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Horse & Burro Coalition Launches 2016 Campaign

I am pleased to share the following news release with all of you. The Coalition and our Conservation Districts have been working for over a year to get this excess horse information and education campaign pulled together and we really appreciate all the financial contributions and supporters of this effort!

Please see the below news release and be sure to visit the National Horse and Burro Rangeland Management Coalition’s Facebook and Website to view the videos.
All five short videos/commercials are available on the website along with other great information.
If you will “like” and follow the Facebook page, you will see new updates several times a week as we provide detailed information about each topic published over the next few weeks.

FOR IMMEDIATE RELEASE  <<< Click Here For Printable Copy >>>
Contact:
Keith Norris, Chair, National Horse & Burro Rangeland Management Coalition
Director of Government Affairs & Partnerships
The Wildlife Society
301-897-9770 x309
keith.norris@wildlife.org

Horse and Burro Coalition Launches 2016 Information and Education Campaign

Washington, D.C. — 4 January 2016 —The National Horse and Burro Rangeland Management Coalition (Coalition) launched a public information and education campaign to provide insights to the general public of the challenges excess wild horses and burros pose to western rangelands.

The campaign aims to increase awareness of the need for better management actions to improve and maintain the health of western public rangelands for the benefit of wild horses and burros, wildlife, livestock grazing, and other multiple uses, as well as ensure the best use of taxpayers’ dollars.

Brief informative videos will air on multiple outlets, including 9News in Denver, Colorado; the Coalition’s website, wildhorserange.org; and numerous national organizations’ social media sites beginning January 4, 2016.

Currently, over 64,000 wild horses and burros roam public lands managed by the Bureau of Land Management (BLM) in ten western states, with an additional 47,000 currently residing in government-funded holding facilities at a cost of more than $40 million annually to taxpayers. The BLM reports that the land available for wild horses in these ten states is only able to support a population of 27,000. Such overpopulation threatens the health of the entire ecosystem, and the health of the wild horses and burros themselves. Horses and native wildlife are suffering and even dying in various locations in the West because of the lack of sufficient food and water resources to sustain them. For example, in the Cold Creek Herd Management Area in southern Nevada in 2015 the BLM had to conduct an emergency gather to save area horses from starvation.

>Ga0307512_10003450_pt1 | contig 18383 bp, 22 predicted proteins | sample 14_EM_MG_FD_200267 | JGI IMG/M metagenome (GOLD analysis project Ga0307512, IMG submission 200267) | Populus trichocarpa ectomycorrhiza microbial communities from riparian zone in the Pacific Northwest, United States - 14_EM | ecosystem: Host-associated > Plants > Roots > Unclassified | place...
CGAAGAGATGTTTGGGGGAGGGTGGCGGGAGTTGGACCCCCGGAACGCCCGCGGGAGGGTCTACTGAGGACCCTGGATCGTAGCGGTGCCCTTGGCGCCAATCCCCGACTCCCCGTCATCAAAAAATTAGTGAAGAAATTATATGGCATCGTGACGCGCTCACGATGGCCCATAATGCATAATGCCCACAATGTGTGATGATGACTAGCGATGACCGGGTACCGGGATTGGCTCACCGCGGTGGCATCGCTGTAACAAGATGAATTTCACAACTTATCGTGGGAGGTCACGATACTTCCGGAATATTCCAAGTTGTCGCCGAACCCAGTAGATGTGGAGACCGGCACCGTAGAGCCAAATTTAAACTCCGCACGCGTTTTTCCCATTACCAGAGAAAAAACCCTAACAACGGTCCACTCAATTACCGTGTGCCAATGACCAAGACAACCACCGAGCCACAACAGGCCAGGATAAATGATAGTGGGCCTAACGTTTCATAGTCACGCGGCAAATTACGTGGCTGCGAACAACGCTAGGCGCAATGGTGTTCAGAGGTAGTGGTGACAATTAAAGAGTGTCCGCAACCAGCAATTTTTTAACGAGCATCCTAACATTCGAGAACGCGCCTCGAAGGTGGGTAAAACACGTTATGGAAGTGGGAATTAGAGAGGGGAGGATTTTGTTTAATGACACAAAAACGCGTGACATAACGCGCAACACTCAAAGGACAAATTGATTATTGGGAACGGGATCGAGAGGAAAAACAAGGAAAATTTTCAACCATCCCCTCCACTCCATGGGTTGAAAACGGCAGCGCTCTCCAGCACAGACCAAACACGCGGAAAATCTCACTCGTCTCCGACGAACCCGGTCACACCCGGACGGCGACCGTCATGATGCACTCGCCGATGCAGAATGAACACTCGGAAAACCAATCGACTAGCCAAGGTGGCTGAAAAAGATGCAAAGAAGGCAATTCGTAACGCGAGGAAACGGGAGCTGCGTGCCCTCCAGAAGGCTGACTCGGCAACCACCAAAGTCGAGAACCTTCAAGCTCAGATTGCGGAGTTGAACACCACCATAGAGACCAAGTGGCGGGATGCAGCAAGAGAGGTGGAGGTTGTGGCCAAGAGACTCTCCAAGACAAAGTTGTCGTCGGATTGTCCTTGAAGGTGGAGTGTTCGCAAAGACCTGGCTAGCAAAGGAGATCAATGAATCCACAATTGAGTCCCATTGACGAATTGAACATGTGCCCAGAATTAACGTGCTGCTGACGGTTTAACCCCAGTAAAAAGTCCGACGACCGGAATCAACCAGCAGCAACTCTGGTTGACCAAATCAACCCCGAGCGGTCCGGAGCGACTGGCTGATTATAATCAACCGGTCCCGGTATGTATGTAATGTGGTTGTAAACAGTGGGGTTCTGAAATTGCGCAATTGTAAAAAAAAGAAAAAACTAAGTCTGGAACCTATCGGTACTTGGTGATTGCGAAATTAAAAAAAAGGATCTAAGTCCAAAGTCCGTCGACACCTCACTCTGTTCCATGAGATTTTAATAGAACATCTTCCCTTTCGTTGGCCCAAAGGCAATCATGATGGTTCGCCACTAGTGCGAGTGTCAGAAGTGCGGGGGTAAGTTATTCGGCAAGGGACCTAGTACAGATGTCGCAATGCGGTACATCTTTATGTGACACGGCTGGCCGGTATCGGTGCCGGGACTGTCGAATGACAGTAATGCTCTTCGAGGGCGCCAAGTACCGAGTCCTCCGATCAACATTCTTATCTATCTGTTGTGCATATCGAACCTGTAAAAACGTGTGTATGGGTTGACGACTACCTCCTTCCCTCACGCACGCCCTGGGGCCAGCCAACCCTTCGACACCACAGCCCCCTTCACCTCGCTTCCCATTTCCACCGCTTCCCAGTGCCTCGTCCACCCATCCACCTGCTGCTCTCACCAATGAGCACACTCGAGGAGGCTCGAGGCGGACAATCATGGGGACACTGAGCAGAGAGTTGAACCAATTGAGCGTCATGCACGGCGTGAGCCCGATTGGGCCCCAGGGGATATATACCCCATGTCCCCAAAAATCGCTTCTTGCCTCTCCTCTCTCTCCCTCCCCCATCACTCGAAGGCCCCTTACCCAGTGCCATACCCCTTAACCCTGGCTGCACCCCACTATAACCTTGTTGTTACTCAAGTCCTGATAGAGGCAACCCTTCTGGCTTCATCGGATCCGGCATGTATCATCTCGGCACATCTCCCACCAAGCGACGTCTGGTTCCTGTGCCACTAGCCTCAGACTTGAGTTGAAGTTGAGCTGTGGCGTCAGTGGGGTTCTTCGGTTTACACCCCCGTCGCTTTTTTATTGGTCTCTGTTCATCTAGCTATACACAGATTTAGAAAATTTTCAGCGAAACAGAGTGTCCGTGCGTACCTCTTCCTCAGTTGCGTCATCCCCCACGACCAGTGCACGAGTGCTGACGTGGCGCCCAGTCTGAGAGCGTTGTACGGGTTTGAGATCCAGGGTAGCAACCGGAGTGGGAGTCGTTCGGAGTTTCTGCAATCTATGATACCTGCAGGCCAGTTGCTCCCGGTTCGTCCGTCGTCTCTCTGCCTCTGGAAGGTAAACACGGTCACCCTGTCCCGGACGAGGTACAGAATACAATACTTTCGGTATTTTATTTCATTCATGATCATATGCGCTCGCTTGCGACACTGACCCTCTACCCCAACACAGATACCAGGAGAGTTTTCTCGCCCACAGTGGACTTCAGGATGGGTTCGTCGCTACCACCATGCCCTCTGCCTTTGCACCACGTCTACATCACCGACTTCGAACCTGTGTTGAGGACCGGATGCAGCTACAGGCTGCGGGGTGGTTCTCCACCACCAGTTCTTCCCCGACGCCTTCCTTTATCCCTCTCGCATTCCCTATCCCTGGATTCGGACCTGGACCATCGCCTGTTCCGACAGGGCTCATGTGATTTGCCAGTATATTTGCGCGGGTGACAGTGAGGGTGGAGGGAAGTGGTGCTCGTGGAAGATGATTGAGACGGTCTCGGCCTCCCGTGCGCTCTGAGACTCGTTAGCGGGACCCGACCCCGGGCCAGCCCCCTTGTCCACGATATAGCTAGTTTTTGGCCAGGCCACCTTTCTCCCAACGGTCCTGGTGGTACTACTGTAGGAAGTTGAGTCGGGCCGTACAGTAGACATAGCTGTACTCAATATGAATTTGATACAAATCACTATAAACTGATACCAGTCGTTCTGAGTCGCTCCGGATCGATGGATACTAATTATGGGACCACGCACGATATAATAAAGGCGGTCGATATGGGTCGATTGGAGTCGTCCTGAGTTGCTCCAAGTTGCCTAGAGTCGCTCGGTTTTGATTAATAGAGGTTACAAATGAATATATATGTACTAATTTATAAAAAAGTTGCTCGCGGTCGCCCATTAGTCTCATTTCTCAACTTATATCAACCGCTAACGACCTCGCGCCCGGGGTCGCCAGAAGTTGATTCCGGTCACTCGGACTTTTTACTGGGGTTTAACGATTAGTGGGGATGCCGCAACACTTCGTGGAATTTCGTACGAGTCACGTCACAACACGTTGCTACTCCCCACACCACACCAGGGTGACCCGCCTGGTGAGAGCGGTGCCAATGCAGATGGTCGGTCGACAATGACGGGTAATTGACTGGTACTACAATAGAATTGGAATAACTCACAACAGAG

With a 20 percent annual population increase, nearly 130,000 wild horses and burros will be on the range by 2020. The Coalition believes such an increase will place even more horses and burros and native wildlife at risk as the overpopulation causes rangeland health to deteriorate beyond the point of recovery.

“Wild horses and burros are an iconic aspect of western North America. However, continued uncontrolled growth of horse and burro herds is threatening everything else that relies on healthy rangelands,” says Keith Norris, Chair of the National Horse & Burro Rangeland Management Coalition. “Improved management actions are needed to ensure that horse and burro populations remain in balance with the ecosystem’s ability to support them and all of the other uses of our public’s rangelands.”

The Coalition hopes this campaign will inform the public of this natural resource management problem and the need to remove the excess horses from the rangelands.

Please visit www.wildhorserange.org and email horseandrange@gmail.com for more information.

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The National Horse & Burro Rangeland Management Coalition includes a wide range of sportsmen’s, livestock, wildlife, and land conservation organizations and professional societies. Collectively, we represent over eight million Americans and focus on commonsense, ecologically-sound approaches to managing horses and burros to promote healthy wildlife and rangelands for future generations.

National organizations in the Coalition include American Farm Bureau Federation, American Sheep Industry Association, Masters of Foxhounds Association, Mule Deer Foundation, National Association of Conservation Districts, National Cattlemen’s Beef Association, National Rifle Association, National Wildlife Refuge Association, Public Lands Council, Public Lands Foundation, Rocky Mountain Elk Foundation, Safari Club International, Society for Range Management, and The Wildlife Society.

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